Stories Talk | Presentation Skills and Effective Storytelling
Known internationally as Vangelis, the Oscar-winning Greek composer of electronic music influenced the development of various musical genres while with his great work, he honored and represented our country internationally in the best possible way.
By Mia Kollia
Translated by Alexandros Theodoropoulos
Vangelis Papathanassiou was born on March 29, 1943 in Agria, Volos. He started composing at the age of four and gave his first public performance at the age of six, as a self-taught musician.
"I’ve always tried to get the most out of the “behavior” of a sound. I think it is more important to achieve a harmonious result, without paying too much attention to where the sound comes from. I can remember as a child putting chains on my parents' piano, to see how it would affect the sound! "This approach to music has always followed me.
Vangelis studied classical music, painting and directing at the Athens School of Fine Arts. In the early 1960s he joined a band named Forminx, and their song "Jeronimo Yanka" quickly became a great hit as the album went gold in its first week of release.
Eight years later he moved to Paris, where together with Greek artist Demis Roussos he created Aphrodite’s Child. The successful double album titled "666" is widely considered to have given him the impetus for the beginning of his international career. Gradually he began to do many different things: he wrote music for a film, followed by an audio documentary influenced by the student uprising in Paris, May 1968, and later a series of documentaries on wildlife.
In 1975 Vangelis left Aphrodite’s Child to settle in London, where he founded Nemo recording studios. He released his first collection entitled "Heaven and Hell", followed by other successful albums for which he won an award and started being world famous. Sometimes he reminisces about his 14 years in London, his love of British accent, British comedy and Ealing Studios films.
"It was a wonderful period of my life," he said. "Culturally it was very different for me when I first arrived in England but I learned how to adapt. Coming from a different culture, where cafes and restaurants work late at night, I was surprised to find out that most places in the UK close at 10:30 pm. At my house in Paris, I still have a sign from Hampden Gurney Street, where my old studio was located".
At the Oscars
Many of Vangelis Papathanassiou's compositions were made to serve as soundtracks in films, with "Chariots of Fire" leading the way for the 1981 film of the same name, which won 4 Oscars including Best Picture and Best Music, Original Score for Vangelis Papathanassiou.
"I’ve always had an instinctive approach to creating my music. The difference in making music for a film is that the film already has an idea, a story and a structure with a definite start and a definite end. In these circumstances I do sail, but I sail guided by my first immediate impression when I see the pictures and without reading the script, in order to avoid the predetermined frame of what I am watching. There is no thought. I follow this flow until music no longer needs me," he said.
The exploration of Space excited Papathanassiou from his childhood and he dedicated many of his works to it. In the summer of 2001, he presented "Mythodia" in the Temple of Olympian Zeus, a piece of music created to accompany NASA's 2001 space mission: Odyssey to Mars. It was a spectacular musical performance during which pictures of ancient Greek gods and NASA space images were projected with special visual effects.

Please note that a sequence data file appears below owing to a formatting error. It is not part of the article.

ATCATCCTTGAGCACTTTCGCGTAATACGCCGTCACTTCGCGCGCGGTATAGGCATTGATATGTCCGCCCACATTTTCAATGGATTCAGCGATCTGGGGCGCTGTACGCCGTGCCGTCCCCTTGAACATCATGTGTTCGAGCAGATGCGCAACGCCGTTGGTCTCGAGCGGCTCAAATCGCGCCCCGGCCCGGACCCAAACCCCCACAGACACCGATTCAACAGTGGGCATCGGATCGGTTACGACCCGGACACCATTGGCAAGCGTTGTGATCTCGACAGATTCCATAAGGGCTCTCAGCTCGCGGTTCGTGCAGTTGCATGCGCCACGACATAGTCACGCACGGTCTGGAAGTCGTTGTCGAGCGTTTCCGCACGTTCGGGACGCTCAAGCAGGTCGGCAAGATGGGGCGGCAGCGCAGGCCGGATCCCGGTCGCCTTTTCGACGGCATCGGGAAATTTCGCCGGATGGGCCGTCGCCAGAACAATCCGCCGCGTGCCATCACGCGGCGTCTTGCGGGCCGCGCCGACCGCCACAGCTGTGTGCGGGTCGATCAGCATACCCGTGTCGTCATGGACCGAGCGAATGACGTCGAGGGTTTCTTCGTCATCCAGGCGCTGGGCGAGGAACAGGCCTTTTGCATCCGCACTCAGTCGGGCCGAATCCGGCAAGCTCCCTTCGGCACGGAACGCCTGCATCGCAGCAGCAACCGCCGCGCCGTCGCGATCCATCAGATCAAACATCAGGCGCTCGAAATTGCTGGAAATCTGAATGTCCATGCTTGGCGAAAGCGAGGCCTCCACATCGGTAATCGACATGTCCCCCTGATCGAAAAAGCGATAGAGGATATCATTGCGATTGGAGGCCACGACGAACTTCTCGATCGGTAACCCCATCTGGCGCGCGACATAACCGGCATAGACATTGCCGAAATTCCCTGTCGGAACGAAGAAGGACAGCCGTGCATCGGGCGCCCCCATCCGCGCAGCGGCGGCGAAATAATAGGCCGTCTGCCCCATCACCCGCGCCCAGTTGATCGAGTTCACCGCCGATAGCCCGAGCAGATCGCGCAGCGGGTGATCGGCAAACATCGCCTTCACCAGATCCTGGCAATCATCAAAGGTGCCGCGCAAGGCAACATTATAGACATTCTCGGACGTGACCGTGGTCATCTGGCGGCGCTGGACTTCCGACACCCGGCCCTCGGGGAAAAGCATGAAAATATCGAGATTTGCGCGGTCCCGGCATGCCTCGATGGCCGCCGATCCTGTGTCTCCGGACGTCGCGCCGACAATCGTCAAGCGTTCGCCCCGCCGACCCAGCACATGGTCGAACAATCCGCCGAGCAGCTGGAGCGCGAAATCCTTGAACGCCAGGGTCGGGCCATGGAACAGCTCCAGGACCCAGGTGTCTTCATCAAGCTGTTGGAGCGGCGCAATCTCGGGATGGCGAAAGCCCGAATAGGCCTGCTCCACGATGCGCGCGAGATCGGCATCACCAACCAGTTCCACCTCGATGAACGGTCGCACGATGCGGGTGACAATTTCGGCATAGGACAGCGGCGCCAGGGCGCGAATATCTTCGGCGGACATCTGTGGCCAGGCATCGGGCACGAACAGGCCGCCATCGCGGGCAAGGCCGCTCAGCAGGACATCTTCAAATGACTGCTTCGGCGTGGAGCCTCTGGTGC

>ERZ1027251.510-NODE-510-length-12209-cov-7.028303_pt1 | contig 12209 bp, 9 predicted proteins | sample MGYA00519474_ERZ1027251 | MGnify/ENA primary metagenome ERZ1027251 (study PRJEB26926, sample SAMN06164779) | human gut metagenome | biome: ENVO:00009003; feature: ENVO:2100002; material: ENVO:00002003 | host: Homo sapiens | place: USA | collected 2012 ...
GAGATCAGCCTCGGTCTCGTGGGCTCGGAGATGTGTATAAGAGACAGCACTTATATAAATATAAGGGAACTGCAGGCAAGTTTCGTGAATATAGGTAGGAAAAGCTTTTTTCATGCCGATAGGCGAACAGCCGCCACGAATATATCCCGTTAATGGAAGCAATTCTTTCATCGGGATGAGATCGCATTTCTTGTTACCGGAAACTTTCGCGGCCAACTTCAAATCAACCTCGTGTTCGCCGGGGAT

In 2013, NASA adopted his music for the second time, with an original piece of music created to frame the video of the Juno mission, which depicts the Earth and Moon moving together for the first time.
Papathanassiou loved the world of science and wanted to connect it with music, because he deeply believed that music is also a science.
"I believe that music is innate in all of us and that we have a collective memory. If you agree with this theory, which to me is a fact, and if you accept that we are somehow created by music and we are all part of a collective memory, everything else follows. I have to make one thing clear: I'm not talking about the kind of music we listen to on the radio, which is just a small part of the whole, but I'm talking about the scientific side of music, which is like a tree, a forest and more".
In his own way
The music masterpieces that Vangelis Papathanassiou made are countless as have been the awards and distinctions he won. “I never felt comfortable with the word career. I make music every day, because that's what I have been doing all my life. I never felt comfortable being part of the music industry. From the first days I worked with record companies, for me it was just a means to create music on my own terms as much as possible and nothing more".
Vangelis’s interest in the arts was not limited to composing music. In 1997 he made his first attempt at directing by fully planning and directing the opening ceremony of the 6th IAAF World Championships in Athletics, which took place at the Panathenaic Stadium in Athens.
In 2003, he revealed his painting skills by presenting 70 of his own works at the Bienal de Valencia in Spain, while in the same year he also released a book containing some of his most beautiful works, entitled "Vangelis".
Vangelis Papathanassiou passed away late at night on Tuesday, May 17, at the age of 79, after being hospitalized in France due to coronavirus complications.